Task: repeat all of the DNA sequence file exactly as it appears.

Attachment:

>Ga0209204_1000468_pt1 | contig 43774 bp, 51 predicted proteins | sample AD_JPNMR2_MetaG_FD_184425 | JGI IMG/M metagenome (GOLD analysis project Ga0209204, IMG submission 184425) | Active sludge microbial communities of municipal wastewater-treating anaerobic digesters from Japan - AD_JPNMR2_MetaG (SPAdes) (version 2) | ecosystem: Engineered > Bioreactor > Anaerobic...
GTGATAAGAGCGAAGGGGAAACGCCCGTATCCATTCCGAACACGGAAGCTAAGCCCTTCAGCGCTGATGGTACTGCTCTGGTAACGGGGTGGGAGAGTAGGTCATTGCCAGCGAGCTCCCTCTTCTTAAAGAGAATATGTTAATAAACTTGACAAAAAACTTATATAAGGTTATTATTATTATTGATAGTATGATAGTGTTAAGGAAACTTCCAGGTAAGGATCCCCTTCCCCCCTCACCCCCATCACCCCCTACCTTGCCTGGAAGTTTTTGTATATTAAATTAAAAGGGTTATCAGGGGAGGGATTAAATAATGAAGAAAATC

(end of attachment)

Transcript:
>Ga0209204_1000468_pt1 | contig 43774 bp, 51 predicted proteins | sample AD_JPNMR2_MetaG_FD_184425 | JGI IMG/M metagenome (GOLD analysis project Ga0209204, IMG submission 184425) | Active sludge microbial communities of municipal wastewater-treating anaerobic digesters from Japan - AD_JPNMR2_MetaG (SPAdes) (version 2) | ecosystem: Engineered > Bioreactor > Anaerobic...
GTGATAAGAGCGAAGGGGAAACGCCCGTATCCATTCCGAACACGGAAGCTAAGCCCTTCAGCGCTGATGGTACTGCTCTGGTAACGGGGTGGGAGAGTAGGTCATTGCCAGCGAGCTCCCTCTTCTTAAAGAGAATATGTTAATAAACTTGACAAAAAACTTATATAAGGTTATTATTATTATTGATAGTATGATAGTGTTAAGGAAACTTCCAGGTAAGGATCCCCTTCCCCCCTCACCCCCATCACCCCCTACCTTGCCTGGAAGTTTTTGTATATTAAATTAAAAGGGTTATCAGGGGAGGGATTAAATAATGAAGAAAATC